Researching your family tree for free – getting started

Many people assume that you must buy a subscription to one of the genealogy websites in order to start researching your family. You don’t have to spend much to get started. All you need is a pencil, paper and an eraser which you may have already.

Sketch out your family at the bottom of the sheet; add your parents and your partners (if applicable). Add your siblings with lines joining them all together, to each of your parents. You can add your two sets of grandparents and join them all together as per the diagram below.

The next step is to talk to your parents and grandparents and record their history. You will be shown old photographs and documents so try to copy these. Some will talk freely and some will be reluctant to talk – you just have to be a good listener while giving gentle prompts. You may be told things that they don’t want other family members to hear about so be aware that some memories may not always be happy ones.

You may not know your grandparents or you may want to go further back in time. You can use FreeBMD to find any birth, marriage or death from around 1975 back to the September quarter 1837. You will see a reference against these records from which you can order certificates from the website; these are around £11 but you only need these to prove a difficult connection. Be aware that in the 1840s there was a scandal when some unscrupulous registrars were found to have made up birth & deaths in order to obtain a bonus. This scheme was discontinued when it was found that there had been almost a doubling of false registrations. The first case of false recording occurred in 1846 and we assume that after this date the malpractice stopped. FreeBMD have another facility for limited parish records and census returns. Type FreeBMD into any search engine and you will find the site.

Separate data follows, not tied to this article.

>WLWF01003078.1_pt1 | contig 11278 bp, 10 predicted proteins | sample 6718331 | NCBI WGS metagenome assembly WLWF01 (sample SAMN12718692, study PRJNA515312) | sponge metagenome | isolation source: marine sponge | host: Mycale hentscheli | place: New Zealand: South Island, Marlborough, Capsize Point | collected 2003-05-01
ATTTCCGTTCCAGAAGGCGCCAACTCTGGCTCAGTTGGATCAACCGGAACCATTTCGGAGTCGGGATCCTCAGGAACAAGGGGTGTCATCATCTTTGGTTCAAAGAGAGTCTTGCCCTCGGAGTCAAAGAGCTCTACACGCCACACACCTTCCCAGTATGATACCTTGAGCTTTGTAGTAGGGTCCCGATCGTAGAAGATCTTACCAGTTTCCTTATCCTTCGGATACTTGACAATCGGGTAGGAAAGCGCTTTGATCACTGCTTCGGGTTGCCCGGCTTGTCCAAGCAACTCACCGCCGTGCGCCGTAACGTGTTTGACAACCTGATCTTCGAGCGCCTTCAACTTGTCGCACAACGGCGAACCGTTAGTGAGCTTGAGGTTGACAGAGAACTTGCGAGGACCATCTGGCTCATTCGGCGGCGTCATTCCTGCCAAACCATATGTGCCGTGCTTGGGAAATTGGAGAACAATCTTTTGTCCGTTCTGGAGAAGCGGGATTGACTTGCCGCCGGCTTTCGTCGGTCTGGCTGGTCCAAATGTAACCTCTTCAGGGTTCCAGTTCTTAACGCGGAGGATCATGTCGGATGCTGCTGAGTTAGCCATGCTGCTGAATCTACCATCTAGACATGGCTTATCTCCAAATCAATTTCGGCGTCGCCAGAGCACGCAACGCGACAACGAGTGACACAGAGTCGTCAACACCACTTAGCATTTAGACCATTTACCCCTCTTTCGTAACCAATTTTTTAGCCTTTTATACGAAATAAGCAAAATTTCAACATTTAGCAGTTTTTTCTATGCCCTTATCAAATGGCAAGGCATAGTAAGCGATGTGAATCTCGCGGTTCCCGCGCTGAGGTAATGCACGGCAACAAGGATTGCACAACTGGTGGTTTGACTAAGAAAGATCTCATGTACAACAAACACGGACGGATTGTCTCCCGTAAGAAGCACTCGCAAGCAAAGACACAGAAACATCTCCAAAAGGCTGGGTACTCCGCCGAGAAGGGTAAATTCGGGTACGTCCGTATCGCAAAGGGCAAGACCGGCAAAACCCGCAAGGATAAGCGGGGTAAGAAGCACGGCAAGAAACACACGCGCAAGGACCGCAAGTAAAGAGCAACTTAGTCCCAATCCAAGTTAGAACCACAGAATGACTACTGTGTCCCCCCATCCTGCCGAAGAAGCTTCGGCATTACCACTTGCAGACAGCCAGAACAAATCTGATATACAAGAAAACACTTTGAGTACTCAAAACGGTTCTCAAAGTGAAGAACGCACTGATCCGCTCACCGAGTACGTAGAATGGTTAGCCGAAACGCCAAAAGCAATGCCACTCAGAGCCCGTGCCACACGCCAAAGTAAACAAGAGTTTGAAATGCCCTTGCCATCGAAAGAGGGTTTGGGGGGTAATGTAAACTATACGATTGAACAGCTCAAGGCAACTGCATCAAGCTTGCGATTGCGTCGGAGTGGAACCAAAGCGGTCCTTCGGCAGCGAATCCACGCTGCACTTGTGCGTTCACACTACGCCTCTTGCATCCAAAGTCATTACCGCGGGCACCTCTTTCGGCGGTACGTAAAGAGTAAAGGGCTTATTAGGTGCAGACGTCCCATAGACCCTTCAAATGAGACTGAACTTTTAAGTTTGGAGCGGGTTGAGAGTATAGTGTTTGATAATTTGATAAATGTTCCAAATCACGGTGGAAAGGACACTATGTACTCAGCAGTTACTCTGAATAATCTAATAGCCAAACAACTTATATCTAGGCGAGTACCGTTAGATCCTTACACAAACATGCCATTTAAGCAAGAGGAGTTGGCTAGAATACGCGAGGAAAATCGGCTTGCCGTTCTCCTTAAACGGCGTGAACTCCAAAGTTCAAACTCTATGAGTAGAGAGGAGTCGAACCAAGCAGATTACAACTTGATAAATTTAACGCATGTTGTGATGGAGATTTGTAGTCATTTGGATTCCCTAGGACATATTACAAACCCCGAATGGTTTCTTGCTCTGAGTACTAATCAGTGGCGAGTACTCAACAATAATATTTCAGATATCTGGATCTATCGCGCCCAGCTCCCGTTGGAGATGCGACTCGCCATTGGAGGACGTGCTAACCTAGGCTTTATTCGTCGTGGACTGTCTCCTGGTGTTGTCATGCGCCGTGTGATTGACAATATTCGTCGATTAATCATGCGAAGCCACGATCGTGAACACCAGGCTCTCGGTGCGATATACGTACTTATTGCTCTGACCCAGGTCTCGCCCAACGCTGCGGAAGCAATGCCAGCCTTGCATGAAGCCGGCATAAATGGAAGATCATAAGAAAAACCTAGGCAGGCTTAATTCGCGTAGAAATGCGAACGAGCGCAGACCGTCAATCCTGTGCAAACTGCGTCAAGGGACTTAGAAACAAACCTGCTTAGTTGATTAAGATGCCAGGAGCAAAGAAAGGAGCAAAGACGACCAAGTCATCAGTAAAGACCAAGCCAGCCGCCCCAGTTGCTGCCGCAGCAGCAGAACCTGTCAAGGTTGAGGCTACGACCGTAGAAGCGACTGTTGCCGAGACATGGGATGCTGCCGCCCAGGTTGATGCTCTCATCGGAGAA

Another free site is the General Register Office (GRO) where you can find the mother’s maiden name against births from 1837 to 1934. There are some mother’s names omitted and you have to register but it is a great tool for finding the children of a married couple.

The other free website is FamilySearch and you have to register your details. These same BMD records are available, in additional to census and parish records. Be aware that some of the submitted family trees lack rigorous construction. You can submit your own family tree on this site but deceased ancestors are available for everyone to see and modify.

Another misconception you may come across is that you must have a program to record your family names, especially if your tree starts to grow. You can use a simple spreadsheet available on most computer Microsoft Office packages. You can even do a family tree diagram in Excel with a bit of practice. Alternatively, you can simply draw your names out on an A3 sheet which will cost almost nothing. The most important thing is to interview all your relatives and record as much of their memories as possible before they disappear forever.

Finally, and most important of all, record your sources of information. So many family trees in FamilySearch and Ancestry have no sources and you need to treat these with caution.